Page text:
But I saved my favorite quote for last.  Let us now chat with Earl Van Dorn.  Following the Confederate defeat at Pea Ridge (aka: Elkhorn Tavern), our erstwhile cavalryman had this to say.  "I was not defeated, but only foiled in my intentions."  (source)  Sure, Earl.  I'll buy that bridge you have for sale too!

So those are my favorite quotes.  What are yours?  And to answer my previous blog question about which Civil War character that you would most like to have supper with, my answer is Judah P. Benjamin.  And for the record, my wife would NOT be allowed to eat supper with Earl Van Dorn!

My name is Lee Hutch and I am a Civil War Addict.  I had the honor to be interviewed by the Vision and Verse blog today as well.  Please visit the link and read my short interview about writing.

Tuesday, June 25, 2013

An Appetite For War


I would hazard a guess that from the moment that humans first learned how to wage war on one another, soldiers have complained about their food.  Said complaints may mention the quality, taste, preparation, or perhaps the lack thereof.  Napoleon is credited with saying that "An army marches on its stomach."  If that is true, one must wonder how wars even get fought at all.  I'll never forget the day that my grandfather, a World War 2 veteran, informed me that the first "s" word in "stuff on a shingle" wasn't actually the word "stuff."

Soldiers from the Civil War were no different in this regard.  They too had frequent complaints about the cuisine they were expected to eat.  Often times their memoirs devote a chunk of time to describing various meals that they ate (if the meals were good) or describing their lack of meals at given points.  Though supplies tended to flow more freely to Northern troops, that does not mean that they always ate better than their Confederate counterparts at any given moment.  Also, troops on both sides could occasionally forage for food when on an active campaign.  However this was not always possible.  If you look at the available records, you will see how small (by today's standards) Civil War soldiers were.  Part of this is due to their diet and part of it due to the hardships association with campaigning in the 19th Century.  If they serve meals in Hades, hardtack is probably on the menu.

So friends, I leave with this question.  If you could eat supper with ONE figure from the Civil War, who would it be and why?  (Civilian, Military, or Political)  My answer will be on my next blog post.  Look for it on Thursday evening around 1900 hours.  But I'll give you a may be an unexpected person.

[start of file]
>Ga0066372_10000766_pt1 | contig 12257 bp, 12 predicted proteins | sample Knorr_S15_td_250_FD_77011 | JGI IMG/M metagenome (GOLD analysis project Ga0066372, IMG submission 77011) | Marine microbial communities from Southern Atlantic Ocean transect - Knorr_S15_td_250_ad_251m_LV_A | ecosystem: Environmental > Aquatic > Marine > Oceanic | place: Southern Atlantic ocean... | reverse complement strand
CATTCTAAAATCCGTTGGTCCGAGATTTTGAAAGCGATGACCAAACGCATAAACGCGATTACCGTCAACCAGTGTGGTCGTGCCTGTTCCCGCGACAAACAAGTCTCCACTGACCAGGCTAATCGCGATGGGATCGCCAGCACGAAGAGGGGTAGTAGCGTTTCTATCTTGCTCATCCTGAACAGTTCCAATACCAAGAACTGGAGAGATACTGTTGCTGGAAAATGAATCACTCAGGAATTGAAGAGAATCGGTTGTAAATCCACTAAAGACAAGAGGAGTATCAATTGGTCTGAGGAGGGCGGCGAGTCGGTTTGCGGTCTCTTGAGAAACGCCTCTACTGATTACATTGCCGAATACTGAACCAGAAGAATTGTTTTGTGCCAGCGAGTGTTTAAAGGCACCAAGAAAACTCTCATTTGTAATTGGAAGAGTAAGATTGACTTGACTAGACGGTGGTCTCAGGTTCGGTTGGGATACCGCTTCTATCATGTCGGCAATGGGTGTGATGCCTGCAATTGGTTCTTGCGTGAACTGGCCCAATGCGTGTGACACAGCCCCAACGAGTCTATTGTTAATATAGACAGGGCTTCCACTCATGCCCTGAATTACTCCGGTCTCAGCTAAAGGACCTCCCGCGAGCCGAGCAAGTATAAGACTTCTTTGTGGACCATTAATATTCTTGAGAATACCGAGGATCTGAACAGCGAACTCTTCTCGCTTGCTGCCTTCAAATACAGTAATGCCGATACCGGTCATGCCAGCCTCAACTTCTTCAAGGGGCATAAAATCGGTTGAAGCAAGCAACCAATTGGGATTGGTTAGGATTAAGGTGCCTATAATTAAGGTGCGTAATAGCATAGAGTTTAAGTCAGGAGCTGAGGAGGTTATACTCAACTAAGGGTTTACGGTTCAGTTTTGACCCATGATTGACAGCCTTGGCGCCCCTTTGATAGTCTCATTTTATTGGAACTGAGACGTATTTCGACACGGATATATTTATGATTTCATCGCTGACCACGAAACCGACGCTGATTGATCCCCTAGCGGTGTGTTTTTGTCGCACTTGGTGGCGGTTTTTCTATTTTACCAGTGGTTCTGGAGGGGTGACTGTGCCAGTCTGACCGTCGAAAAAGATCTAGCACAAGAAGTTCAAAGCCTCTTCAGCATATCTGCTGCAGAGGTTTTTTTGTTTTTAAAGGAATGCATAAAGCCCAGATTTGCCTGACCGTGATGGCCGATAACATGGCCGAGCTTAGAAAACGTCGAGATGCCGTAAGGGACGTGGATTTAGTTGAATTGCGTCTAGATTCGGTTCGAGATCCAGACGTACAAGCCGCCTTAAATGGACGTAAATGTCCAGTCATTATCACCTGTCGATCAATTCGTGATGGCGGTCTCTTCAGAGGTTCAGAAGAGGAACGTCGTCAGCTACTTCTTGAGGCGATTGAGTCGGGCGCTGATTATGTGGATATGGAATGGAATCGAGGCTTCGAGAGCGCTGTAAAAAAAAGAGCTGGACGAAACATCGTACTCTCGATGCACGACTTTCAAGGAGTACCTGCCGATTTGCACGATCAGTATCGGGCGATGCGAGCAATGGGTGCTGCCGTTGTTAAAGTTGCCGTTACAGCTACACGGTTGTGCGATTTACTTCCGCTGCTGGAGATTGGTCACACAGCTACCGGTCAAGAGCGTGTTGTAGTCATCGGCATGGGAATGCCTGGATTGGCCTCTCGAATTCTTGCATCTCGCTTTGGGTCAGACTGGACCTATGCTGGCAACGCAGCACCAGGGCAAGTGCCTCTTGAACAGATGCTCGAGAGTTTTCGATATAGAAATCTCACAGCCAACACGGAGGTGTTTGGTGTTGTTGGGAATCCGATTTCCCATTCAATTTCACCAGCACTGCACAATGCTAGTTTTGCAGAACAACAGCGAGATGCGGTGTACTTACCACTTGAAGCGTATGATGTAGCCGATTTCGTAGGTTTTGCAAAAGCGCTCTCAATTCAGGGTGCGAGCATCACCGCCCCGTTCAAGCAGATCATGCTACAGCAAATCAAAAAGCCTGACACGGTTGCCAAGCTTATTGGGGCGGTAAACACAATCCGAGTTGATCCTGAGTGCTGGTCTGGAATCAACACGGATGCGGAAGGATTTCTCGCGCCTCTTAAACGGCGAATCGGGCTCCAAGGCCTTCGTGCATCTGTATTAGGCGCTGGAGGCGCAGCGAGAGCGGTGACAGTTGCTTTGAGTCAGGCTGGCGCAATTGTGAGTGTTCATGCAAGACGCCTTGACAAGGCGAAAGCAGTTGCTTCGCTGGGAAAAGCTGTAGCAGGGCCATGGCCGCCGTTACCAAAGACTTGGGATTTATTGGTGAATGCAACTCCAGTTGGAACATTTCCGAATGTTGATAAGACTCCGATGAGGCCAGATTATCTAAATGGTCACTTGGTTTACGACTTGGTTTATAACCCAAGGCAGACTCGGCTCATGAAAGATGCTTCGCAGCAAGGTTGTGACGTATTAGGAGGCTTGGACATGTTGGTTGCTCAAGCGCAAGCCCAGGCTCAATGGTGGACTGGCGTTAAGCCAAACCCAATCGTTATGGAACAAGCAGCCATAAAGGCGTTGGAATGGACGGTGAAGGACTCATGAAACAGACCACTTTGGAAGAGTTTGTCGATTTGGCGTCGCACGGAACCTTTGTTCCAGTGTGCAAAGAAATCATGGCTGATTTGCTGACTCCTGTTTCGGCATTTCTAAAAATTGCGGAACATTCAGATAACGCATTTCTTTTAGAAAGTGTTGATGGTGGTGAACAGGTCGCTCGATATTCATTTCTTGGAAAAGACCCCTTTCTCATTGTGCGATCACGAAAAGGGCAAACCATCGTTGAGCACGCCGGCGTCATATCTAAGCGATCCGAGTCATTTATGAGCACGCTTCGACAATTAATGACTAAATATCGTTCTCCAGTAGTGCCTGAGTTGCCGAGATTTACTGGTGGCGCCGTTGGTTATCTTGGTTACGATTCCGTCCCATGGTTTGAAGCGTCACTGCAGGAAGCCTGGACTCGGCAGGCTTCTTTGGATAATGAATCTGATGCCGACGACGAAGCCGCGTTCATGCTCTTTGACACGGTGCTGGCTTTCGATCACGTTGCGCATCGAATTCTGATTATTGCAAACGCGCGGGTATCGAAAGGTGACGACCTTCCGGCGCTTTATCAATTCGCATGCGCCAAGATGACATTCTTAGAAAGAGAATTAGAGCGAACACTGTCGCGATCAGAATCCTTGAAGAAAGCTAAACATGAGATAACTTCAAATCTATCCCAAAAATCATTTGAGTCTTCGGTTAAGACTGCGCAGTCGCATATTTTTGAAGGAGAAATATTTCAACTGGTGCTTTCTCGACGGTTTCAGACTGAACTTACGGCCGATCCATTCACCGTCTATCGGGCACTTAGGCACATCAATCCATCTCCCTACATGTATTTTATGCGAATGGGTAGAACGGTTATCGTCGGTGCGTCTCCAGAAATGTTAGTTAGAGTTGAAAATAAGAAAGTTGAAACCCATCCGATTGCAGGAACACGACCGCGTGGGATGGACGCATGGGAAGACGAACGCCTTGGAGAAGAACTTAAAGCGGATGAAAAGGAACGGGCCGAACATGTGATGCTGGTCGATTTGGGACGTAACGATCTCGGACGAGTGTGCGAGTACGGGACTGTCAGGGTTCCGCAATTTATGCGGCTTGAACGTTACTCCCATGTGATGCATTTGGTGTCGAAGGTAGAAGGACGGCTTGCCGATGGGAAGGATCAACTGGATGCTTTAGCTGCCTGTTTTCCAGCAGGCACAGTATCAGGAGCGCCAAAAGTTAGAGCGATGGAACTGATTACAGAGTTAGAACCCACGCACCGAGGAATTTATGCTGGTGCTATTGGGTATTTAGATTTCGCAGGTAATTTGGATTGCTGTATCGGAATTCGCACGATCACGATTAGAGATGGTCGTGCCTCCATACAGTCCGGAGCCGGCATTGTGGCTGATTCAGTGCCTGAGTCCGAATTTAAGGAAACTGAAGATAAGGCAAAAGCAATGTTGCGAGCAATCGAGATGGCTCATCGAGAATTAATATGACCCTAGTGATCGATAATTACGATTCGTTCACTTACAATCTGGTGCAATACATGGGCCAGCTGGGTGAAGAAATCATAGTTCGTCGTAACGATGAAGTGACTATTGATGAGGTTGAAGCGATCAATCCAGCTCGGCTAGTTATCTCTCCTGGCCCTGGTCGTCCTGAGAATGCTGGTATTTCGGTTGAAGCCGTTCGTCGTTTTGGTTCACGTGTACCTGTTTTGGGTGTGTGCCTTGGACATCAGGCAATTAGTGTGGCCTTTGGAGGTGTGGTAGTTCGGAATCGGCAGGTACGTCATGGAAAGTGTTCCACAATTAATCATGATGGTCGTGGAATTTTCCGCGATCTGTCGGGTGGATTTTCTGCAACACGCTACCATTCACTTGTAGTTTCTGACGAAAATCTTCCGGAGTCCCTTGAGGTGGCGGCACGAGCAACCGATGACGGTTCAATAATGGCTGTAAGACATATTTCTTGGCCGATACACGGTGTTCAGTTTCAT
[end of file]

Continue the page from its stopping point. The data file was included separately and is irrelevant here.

I respectfully submit this post for your culinary consideration.

My name is Lee Hutch and I am a Civil War Addict.

Sunday, June 23, 2013

Civil War Addict Miscellany and a Big Thank You!


I have a few matters I wanted to mention to you.  The blog now has its own Facebook page.  If you are of the mind, please stop by and "like" it.  I will be posting blog extras there from time to time.  I will also do the same with my google+ account.  I am also diving into the realm of podcasting (in conjunction with the online courses I will be teaching).  Once I have some that discuss Civil War matters, I will share those on the blog.  They might help with your insomnia!

As a writer, I am deeply humbled by the fact that people who are not relatives of mine are willing to read anything that I have written.  Your time is a precious thing and I am so incredibly honored that you think enough of it to read my ramblings or rantings, whichever the case may be.  June 14th marked the two month anniversary of the founding of this blog.  Thus far I have over 3,000 hits.  (And no, that is not counting my own views!)  I would like to personally thank each person who has taken time out of their busy lives to take a look at my blog.  And I have to say a special thank you to Eric Wittenberg of the Civil War Cavalry blog.  He mentioned my blog on his site right after I started and it really gave me an early boost and continues to direct traffic my way.  Thank you, sir!  And please go visit his site if you haven't already.

Mrs. Civil War Addict and I in Vicksburg.  (She is standing on the first step!)

My name is Lee Hutch and I am a humbled and honored Civil War Addict.

Saturday, June 22, 2013

Civil War Music


I have to thank my little redhead for the inspiration for this post.  We were discussing what the best wartime song of all time was.  That got me thinking about the best Civil War music.  (Yes, when two history addicts get married, these are the kind of conversations they have.)  The Civil War gave us some wonderful tunes from the comical Goober Peas to the sentimental Just Before the Battle Mother.  And then there are the wartime parodies or adaptations of older songs.  (See: Listen to the Mockingbird vs. Twas At the Siege of Vicksburg)  Some, like The Battle Hymn of the Republic are still in use today.  Others are no longer "politically correct", like Dixie.  Then there are modern songs that reference the war, such as Sawyer Brown's classic Another Side.

Americans have always been fond of their music.  And it only makes sense that we would have plenty of musical memories from, arguably, the most traumatic time period in our history.  My great-grandmother knew plenty of wartime tunes that were still popular in her childhood in the first decade of the 20th Century.  She got to hear some of these songs sung by the old veterans themselves.  She really liked one in particular.

If I had to pick what my favorite Civil War era song was, I would have to say Lorena.  It was my great-grandmother's favorite, so maybe I am biased.  Yes, I can be hopelessly sentimental at times.  There are times when I get misty eyed and choked up when describing certain aspects of the war, so it is only right that I would prefer what is perhaps the best known "love song" from the war.

So that is my favorite Civil War era song.  What is yours?

My name is Lee Hutch and even though I am a Civil War Addict, I sometimes have to rely on my beautiful redheaded wife to come up with post ideas for me.